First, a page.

Professor Afe Adogame, endowed Professor at Princeton Theological Seminary, USA, presented a Lead Paper on “The glocalization of indigenous African religious traditions and spiritualities”, while Professor Ibigbolade S. Aderibigbe of the University of Georgia, USA, presented the second Lead paper on “Contextualizing Candomble and Catholicism: Rituals of Venerations of Divinity and Saints”.

At the end of an engaging three days of paper presentations and contributions from several participants, the following observations were made:
• Several aspects of the African Indigenous Religion have been lost because of its purported oral and informal textual nature, in addition to arguments as to whether it is one monolithic African Indigenous Religion, with the same unwritten Foundational Doctrines or Religions with separate Doctrines
• Practitioners who benefit from the present fluidity, prefer the status quo, as they are backed by some scholars pretending not to see any theological weakness in the absence of formal comprehensive sacred texts (as in other religions), in AIRs. 
• Most Africans, with their Diaspora, being colonized into the two Abrahamic Religions, find most practices of AIRs ‘primitive’ and backward, because of their alleged secrecy and mystery. As a result of their own ignorance and the success of epistemicide, attitudes stemming from European and Arabian colonialism in Africa, they neglect their own cultural heritage.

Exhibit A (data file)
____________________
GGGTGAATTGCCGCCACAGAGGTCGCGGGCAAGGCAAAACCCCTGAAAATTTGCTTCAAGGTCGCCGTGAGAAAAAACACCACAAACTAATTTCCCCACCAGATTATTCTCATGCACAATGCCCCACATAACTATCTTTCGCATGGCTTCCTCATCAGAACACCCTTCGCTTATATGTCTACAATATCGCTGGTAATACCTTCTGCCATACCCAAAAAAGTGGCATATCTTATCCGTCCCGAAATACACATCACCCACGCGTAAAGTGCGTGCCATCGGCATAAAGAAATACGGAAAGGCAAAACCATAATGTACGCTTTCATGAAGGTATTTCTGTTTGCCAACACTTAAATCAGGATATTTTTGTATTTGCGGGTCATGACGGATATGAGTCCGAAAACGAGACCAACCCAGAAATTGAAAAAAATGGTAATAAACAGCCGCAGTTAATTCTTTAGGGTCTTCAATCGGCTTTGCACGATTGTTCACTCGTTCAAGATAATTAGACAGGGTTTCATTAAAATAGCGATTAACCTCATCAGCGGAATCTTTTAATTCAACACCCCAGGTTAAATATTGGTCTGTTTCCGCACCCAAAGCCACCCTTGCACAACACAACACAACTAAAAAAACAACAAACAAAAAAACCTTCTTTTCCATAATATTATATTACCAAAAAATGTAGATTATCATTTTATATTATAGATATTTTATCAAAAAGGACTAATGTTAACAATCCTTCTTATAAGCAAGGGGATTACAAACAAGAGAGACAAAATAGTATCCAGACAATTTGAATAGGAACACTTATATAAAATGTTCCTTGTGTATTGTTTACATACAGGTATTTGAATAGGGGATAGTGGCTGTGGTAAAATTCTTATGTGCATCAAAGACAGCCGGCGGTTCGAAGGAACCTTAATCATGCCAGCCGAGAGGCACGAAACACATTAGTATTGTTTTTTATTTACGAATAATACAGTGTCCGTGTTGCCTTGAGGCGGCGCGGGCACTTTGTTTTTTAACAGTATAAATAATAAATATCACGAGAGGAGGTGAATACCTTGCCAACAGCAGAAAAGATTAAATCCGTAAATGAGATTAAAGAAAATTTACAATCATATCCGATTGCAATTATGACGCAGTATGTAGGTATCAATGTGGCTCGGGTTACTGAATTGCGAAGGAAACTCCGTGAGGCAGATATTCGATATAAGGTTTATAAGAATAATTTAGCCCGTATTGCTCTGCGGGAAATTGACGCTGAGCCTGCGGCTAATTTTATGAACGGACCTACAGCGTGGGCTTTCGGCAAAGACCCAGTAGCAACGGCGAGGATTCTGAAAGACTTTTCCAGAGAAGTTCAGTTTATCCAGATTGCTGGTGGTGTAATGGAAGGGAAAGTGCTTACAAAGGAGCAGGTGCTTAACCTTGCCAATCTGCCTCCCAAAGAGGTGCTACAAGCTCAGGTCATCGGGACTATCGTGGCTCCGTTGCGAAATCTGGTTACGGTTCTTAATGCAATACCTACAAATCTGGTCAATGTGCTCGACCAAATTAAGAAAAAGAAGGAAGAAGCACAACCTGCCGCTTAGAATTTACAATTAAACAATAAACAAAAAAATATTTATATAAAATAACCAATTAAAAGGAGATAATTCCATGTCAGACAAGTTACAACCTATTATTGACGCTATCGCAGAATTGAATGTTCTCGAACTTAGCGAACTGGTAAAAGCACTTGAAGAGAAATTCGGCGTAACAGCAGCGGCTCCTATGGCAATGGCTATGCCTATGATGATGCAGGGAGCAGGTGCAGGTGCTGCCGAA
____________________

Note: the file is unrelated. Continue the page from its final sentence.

• Most of these traditions of AIRs are being passed down from generation to generation without any agreed learning by codified courses and practices and with different interpretations.
• World religions, such as Christianity and Islam, have clearly overshadowed ATRs, because of the codified nature of their theologies, liturgies and doctrines. Moreover, they are backed by infinite financial resources, research, colonial propaganda, will to subjugate and Mass Media power.
• Till date, there is no Centre dedicated to the Study and Research into African Indigenous Theologies and Spiritualities, with their Aesthetics as evidenced in Indigenous Knowledge Systems, Music, Dance, Dress and Hairdos, as well as Governance, Social Engineering and Ethos of Conflict Awareness, Prevention, Management and Resolution

Drawn from the observations above, the following recommendations were made:
1. To declare a Decade of Action (2018-2027) for Global African History and Culture – for the promotion and teaching of all aspects of African history and culture in educational curricula from Primary to University levels.
2. To establish a Biennial Symposium to provide a platform for rigorous discussion of African Indigenous Religions, Spiritualties, Theologies, Documentation and Practice both in Africa and in the Diaspora.